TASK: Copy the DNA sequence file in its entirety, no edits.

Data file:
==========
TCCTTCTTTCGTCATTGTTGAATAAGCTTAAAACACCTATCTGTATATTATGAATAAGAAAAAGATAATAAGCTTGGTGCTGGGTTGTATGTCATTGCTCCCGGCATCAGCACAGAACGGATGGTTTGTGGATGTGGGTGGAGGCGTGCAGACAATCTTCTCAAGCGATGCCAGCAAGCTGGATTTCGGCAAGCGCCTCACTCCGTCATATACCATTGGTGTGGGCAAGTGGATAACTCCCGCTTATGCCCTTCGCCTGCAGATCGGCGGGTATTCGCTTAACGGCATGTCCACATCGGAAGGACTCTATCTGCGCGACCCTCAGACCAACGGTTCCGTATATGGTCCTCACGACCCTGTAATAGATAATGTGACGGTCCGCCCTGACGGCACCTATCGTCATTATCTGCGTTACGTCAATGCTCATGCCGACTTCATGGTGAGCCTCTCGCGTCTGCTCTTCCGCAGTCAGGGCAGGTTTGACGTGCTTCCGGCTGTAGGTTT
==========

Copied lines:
TCCTTCTTTCGTCATTGTTGAATAAGCTTAAAACACCTATCTGTATATTATGAATAAGAAAAAGATAATAAGCTTGGTGCTGGGTTGTATGTCATTGCTCCCGGCATCAGCACAGAACGGATGGTTTGTGGATGTGGGTGGAGGCGTGCAGACAATCTTCTCAAGCGATGCCAGCAAGCTGGATTTCGGCAAGCGCCTCACTCCGTCATATACCATTGGTGTGGGCAAGTGGATAACTCCCGCTTATGCCCTTCGCCTGCAGATCGGCGGGTATTCGCTTAACGGCATGTCCACATCGGAAGGACTCTATCTGCGCGACCCTCAGACCAACGGTTCCGTATATGGTCCTCACGACCCTGTAATAGATAATGTGACGGTCCGCCCTGACGGCACCTATCGTCATTATCTGCGTTACGTCAATGCTCATGCCGACTTCATGGTGAGCCTCTCGCGTCTGCTCTTCCGCAGTCAGGGCAGGTTTGACGTGCTTCCGGCTGTAGGTTT